Test Development Proposal.

Construct:  General Anxiety Disorder


Test Development Proposal

Overview of Assignment Details:

Throughout the course, students will conduct research on instruments that are currently used to measure a particular construct, develop a new instrument to measure that construct, administer the instrument to participants, and report on data arising from those administrations. Students are free to select any construct of their interest, such as some ability, a personality construct, or any kind of attitude or belief.

Over the six-week course, students will select a construct of interest (such as depression, anxiety, job satisfaction, etc.), conduct research on other popular instruments used to measure the same or similar construct, develop a 12-15 item instrument, administer the instrument to three to five  participants, discuss the methods used to administer the instrument, provide a strengths and weaknesses/limitation section regarding the development of the instrument, and discuss ways to increase the reliability and validity of the instrument.

Test Development Proposal:

The goal of this final assignment is to integrate Step One, Step Two, and Step Three of your Test Development Proposal, as well as to discuss the methods used, provide a critique of the instrument you developed, and discuss the strengths and limitations involved in the study and with the instrument developed. The Test Development Proposal should be at least 15 pages (but not more than 25 pages), double-spaced, not including your title page, abstract, Appendix, and references page, and should contain the following sections: 

1.    A title page

2.    Abstract

3.    Rationale/Problem Statement: Explain your construct of interest. Make a case for why this construct is important to you, the field of psychology, or your specialization area. What specifically about your construct are you wanting to assess? Are there different characteristics or behaviors that can be assessed within your construct? For example, if measuring depression as a construct, would you want to measure the severity of depression or the symptoms related to depression? What are all the characteristics of depression? Would you be assessing all of the characteristics?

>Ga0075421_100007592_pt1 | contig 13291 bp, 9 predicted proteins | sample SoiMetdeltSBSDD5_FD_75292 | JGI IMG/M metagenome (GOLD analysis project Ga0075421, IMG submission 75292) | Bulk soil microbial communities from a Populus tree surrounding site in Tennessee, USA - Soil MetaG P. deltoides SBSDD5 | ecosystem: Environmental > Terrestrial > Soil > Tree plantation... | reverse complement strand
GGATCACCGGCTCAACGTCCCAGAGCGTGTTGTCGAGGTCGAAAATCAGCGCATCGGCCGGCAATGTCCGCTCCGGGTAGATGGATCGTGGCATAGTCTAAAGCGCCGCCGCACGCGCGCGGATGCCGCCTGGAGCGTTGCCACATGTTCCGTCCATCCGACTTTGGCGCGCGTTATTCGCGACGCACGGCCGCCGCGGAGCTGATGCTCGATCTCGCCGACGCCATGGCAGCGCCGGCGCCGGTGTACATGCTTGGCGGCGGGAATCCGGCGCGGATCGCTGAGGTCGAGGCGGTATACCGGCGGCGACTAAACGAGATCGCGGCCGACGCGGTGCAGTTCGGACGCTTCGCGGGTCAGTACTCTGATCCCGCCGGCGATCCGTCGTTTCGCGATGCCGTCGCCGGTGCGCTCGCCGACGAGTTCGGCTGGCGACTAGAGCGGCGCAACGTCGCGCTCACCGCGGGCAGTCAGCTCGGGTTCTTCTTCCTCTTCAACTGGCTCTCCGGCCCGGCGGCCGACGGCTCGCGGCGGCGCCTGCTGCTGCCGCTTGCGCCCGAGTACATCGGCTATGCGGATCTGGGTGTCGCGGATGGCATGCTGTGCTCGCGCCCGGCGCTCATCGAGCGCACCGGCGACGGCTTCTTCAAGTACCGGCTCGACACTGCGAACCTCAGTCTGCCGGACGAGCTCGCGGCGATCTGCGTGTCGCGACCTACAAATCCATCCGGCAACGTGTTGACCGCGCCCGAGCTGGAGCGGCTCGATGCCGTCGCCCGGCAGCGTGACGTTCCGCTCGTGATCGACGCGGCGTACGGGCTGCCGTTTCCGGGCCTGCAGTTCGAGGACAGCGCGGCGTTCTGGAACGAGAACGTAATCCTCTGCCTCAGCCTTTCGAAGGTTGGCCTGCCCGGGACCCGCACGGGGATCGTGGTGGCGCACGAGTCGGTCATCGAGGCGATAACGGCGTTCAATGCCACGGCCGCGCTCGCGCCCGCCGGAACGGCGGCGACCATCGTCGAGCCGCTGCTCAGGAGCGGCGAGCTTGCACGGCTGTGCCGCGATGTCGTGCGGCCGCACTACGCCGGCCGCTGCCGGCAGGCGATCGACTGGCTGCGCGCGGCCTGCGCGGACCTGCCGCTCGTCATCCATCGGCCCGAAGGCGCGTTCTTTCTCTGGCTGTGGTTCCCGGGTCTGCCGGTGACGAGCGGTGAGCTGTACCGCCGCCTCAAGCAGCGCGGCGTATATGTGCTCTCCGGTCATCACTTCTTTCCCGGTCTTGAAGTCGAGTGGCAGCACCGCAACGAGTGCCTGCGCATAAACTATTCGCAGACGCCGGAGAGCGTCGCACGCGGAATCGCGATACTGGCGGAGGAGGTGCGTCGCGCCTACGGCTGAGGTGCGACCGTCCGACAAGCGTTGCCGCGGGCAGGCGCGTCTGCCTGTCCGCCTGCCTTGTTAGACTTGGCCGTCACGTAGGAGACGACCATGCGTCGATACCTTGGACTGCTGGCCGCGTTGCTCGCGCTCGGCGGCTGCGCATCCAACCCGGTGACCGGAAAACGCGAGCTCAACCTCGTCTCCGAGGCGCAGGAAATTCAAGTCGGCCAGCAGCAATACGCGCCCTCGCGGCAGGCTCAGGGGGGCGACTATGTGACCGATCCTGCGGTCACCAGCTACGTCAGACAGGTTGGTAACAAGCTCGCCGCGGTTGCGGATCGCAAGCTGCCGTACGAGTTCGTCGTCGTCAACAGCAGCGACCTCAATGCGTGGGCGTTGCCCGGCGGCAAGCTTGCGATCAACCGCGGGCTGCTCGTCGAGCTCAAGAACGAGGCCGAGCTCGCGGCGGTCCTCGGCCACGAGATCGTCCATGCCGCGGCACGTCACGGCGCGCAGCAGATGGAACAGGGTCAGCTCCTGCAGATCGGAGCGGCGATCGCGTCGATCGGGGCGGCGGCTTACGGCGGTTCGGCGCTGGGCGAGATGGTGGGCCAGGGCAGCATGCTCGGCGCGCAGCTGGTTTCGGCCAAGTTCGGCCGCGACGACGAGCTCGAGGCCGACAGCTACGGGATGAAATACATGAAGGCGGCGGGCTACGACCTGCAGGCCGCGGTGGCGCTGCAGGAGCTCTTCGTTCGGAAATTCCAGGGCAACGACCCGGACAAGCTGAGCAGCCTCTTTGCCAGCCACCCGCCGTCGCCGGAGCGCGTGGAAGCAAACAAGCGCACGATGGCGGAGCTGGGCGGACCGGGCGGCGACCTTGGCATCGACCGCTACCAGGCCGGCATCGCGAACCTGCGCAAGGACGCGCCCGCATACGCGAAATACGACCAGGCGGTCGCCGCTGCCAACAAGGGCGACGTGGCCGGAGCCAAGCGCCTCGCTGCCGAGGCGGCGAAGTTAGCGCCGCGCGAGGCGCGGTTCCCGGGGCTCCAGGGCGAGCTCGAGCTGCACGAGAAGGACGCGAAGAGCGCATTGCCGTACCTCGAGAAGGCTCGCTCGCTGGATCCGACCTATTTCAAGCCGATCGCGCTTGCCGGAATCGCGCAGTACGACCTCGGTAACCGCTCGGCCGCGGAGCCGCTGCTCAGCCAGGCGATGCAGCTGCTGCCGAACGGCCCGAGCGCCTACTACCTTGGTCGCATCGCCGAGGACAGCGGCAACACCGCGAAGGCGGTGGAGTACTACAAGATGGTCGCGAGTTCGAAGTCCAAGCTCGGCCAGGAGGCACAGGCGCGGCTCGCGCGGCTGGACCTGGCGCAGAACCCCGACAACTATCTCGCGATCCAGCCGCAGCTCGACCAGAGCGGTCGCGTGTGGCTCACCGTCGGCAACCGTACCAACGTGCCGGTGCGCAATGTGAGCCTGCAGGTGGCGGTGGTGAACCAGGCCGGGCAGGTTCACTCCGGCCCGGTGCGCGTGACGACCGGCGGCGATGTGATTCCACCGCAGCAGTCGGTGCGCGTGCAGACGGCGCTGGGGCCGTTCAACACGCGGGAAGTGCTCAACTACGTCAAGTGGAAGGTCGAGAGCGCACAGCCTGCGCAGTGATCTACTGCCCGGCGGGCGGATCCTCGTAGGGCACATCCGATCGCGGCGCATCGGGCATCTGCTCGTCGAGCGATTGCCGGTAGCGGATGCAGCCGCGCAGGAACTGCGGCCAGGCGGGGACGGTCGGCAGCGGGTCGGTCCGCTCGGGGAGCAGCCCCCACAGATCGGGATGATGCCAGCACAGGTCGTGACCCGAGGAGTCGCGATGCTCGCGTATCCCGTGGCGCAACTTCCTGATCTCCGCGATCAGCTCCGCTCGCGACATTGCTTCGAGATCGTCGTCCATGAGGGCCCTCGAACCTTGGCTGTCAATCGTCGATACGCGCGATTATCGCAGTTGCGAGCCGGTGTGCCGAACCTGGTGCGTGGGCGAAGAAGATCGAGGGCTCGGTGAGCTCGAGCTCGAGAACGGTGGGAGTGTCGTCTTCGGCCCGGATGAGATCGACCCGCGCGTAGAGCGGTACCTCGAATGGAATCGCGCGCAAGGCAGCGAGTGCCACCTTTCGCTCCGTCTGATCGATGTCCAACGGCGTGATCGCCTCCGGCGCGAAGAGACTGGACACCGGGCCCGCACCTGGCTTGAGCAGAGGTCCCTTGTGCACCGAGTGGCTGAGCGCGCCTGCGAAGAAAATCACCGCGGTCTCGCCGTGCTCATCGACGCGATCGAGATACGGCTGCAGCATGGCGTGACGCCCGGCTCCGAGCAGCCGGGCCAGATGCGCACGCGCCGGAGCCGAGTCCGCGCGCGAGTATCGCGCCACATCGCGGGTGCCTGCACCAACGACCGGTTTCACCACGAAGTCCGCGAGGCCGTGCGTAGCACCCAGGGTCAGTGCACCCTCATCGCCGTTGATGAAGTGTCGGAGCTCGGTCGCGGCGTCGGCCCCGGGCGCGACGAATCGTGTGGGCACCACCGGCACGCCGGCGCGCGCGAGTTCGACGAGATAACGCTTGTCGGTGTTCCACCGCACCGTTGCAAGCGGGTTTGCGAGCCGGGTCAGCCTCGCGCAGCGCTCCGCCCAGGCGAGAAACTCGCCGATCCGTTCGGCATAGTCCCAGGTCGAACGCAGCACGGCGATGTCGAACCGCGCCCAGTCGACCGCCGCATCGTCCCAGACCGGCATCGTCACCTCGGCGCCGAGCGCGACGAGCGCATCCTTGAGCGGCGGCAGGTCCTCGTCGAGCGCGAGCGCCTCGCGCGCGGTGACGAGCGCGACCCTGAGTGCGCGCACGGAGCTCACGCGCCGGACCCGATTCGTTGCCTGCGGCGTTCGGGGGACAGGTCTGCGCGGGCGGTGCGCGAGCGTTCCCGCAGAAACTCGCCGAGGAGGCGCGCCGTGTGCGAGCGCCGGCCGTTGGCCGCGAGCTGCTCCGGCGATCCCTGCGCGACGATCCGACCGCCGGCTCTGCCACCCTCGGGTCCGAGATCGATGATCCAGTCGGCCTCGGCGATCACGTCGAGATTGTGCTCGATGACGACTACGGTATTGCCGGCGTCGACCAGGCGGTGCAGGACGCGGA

4.    Research Question: Develop a research question addressing what you will be assessing. Literature Review: Taken from Step Two, along with any required edits. Write a seven to eight page literature review on your construct of interest and the five to seven instruments used to assess it. Thus, the literature review should explain your construct of interest thoroughly, as well as provide thorough reviews of the five to seven instruments used to measure it. This is slightly different from other literature reviews, whereby the idea is to review and critique the study and findings. For this literature review you are not reviewing the study but rather are reviewing and critiquing the instrument based on what studies and other research have found. The idea here is review the instrument and its usefulness in measuring your construct. Thus, what does the instrument measure, how reliable and valid is it, and what are its strengths and weaknesses? What is lacking in the instrument which paves the way for the necessity of your newly developed instrument? How are these instruments different from what you will develop? Use five to seven scholarly resources, including mostly research studies and articles related to your construct and the instruments used to measure it. Information should be drawn from appropriate sources, such as professional journals, test publisher websites, and dissertations. Information gathered from sources must be appropriately cited, following APA guidelines. Please be sure to include the following in your literature review: